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“Cardiopulmonary Interactions” with IHLH Researchers

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On April 27th, three researchers from the IHLH will be speaking at the Canadian Respiratory Conference in a session entitled “Cardiopulmonary Interactions”. This is a great opportunity for them to showcase their research and to update the public and other medical professionals what is happening within the IHLH!

 

COPD is Really a Heart Disease

From writing notes in his lab, to speaking to Global BC audiences, Dr. Don Sin is not only a talented scientist, but also a true communicator of science. He speaks with clarity and concern about COPD, and is an advocate for all patients as he works to establish that COPD is really a heart disease. In this presentation, the audience will learn the close relationship between COPD and cardiovascular disease from epidemiology to mechanisms. The audience will also learn of the importance of lung inflammation and injury in effecting this process and the molecules and mediators that are critical in these pathways. A discussion of ways of exploiting this new knowledge in developing novel targets for therapeutics and biomarkers in COPD will also be presented.

 

 

 

 

Cardiopulmonary Physiology: Implication for Health and Disease

As practicing Intensivist at St. Paul’s Hospital ICU and investigator at the University of British Columbia Heart + Lung Institute laboratories since 1988, Dr. Keith Walley is dedicated to connecting research with practice. In this session, pathophysiology will be directly related to clinical problems. The key ways that pulmonary airway pressures influence cardiac output will be reviewed (hypotension at the time of intubation, PPV to diagnose hypovolemia, PEEP for the hypervolemic failing heart). Then, the influence of pulmonary vascular resistance on right heart function, and consequently left heart function, will be addressed (pulmonary hypertension, pulmonary embolism). The influence of cardiovascular hyper- and hypo-volemia on lung gas exchange will also be addressed (hypoxemia due to pulmonary edema and high dead space, respectively). Finally, the role of cardiovascular interventions in managing severe hypoxemia will be discussed (severe hypoxemia).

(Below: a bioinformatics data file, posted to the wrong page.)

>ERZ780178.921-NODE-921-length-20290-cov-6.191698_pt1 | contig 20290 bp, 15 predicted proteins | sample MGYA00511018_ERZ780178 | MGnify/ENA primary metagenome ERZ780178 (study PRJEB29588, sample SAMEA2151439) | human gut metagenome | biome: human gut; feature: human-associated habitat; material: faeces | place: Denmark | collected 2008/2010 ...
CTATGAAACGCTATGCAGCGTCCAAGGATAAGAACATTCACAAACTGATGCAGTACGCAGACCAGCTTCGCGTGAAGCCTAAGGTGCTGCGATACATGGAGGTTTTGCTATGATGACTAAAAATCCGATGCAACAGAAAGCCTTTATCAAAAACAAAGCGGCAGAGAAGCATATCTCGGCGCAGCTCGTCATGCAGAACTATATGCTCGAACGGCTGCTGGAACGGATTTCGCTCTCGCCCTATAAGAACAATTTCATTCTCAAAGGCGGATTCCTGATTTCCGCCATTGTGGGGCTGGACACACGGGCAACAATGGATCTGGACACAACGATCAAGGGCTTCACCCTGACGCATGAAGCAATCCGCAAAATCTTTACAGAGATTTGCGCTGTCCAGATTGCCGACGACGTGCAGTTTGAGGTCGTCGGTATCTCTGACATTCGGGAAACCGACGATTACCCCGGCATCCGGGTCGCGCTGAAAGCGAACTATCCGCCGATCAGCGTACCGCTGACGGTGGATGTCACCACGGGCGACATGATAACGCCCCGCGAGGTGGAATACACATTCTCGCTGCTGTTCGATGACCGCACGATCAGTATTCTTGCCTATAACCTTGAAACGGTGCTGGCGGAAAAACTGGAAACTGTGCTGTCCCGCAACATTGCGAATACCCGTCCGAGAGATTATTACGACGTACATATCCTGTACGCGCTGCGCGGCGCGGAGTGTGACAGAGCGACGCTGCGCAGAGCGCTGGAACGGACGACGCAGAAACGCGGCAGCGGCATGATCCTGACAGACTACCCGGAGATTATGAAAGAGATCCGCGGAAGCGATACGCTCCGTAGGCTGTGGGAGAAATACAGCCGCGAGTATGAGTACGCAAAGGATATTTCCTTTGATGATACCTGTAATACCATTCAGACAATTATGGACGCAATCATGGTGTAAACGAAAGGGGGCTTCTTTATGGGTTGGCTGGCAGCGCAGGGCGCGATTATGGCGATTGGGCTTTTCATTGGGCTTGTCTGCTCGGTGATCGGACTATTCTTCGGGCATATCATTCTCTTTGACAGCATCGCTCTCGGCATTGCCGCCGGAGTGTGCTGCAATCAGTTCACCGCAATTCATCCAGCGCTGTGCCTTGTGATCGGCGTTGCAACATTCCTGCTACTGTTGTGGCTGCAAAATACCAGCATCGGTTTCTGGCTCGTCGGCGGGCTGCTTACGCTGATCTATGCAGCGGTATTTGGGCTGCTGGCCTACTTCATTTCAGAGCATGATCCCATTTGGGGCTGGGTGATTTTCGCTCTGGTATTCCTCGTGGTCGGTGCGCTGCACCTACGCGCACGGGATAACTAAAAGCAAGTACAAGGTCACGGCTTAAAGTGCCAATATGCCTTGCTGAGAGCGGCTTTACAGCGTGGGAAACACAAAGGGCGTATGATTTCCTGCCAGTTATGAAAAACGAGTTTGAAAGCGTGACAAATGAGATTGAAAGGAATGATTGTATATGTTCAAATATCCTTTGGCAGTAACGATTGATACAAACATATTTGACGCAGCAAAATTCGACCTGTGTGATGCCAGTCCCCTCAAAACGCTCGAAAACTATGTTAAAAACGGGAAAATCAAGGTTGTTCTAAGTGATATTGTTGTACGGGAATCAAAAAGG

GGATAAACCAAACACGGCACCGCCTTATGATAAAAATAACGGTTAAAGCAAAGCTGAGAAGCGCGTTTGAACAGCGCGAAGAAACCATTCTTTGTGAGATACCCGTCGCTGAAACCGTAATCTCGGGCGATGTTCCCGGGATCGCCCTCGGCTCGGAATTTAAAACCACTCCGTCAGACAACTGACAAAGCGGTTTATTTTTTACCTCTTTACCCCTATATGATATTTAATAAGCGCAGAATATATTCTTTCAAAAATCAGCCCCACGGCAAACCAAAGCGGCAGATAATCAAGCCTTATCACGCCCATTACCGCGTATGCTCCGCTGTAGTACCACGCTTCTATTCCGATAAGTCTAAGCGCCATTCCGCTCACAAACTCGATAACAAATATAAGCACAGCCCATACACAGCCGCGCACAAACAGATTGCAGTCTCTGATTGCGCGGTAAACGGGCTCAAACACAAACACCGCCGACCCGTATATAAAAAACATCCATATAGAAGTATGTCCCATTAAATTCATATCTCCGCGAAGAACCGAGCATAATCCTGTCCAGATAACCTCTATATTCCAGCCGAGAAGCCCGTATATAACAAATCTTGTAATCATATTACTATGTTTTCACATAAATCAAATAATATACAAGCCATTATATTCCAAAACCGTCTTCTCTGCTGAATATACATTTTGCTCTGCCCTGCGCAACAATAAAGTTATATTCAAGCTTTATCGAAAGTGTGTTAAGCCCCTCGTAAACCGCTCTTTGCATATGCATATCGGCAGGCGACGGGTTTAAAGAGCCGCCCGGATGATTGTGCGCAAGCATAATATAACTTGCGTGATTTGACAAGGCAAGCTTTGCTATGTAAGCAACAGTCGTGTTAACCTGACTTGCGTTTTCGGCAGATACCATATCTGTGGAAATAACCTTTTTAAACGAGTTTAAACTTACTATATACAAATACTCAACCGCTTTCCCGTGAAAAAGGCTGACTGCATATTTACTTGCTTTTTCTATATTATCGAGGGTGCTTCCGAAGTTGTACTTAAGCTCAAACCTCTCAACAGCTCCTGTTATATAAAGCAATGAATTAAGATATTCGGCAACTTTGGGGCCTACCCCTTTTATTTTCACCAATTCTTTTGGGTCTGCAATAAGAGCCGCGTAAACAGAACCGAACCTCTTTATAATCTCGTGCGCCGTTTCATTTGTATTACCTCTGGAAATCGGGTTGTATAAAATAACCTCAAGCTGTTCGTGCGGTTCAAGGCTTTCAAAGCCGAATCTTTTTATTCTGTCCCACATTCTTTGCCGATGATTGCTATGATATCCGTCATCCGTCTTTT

Air Pollution: Impact on the Lungs and the Cardiovascular System

Dr. Stephan van Eeden will shed new light on the topic of Air Pollution in his presentation by discussing the injurious effects of ambient pollutants, in particular, particulate matter (PM). PM and other such ambient pollutants are local (in the lung) or systemic, with downstream effects on other organ systems, in particular the cardiovascular system. Air pollution-induced respiratory morbidity and mortality are related to admissions for pneumonia, asthma, pulmonary embolism and chronic obstructive pulmonary disease. Of all the pollutants, PM shows the strongest association with adverse respiratory health effects even when adjusted for the other major risk factors such as cigarette smoking. The association between exposure to PM and cardiovascular morbidity and mortality is also well established and it has been shown that exposure to PM has adverse cardiovascular health effects by triggering ischemic heart diseases and cardiac arrhythmias. Mechanistic studies support the hypothesis that inhalation of PM causes inflammation in the airways and lungs but also induces a systemic inflammatory response (that impacts on coronary arteries, resulting in adverse cardiovascular events) and cerebrovascular effects causing stroke.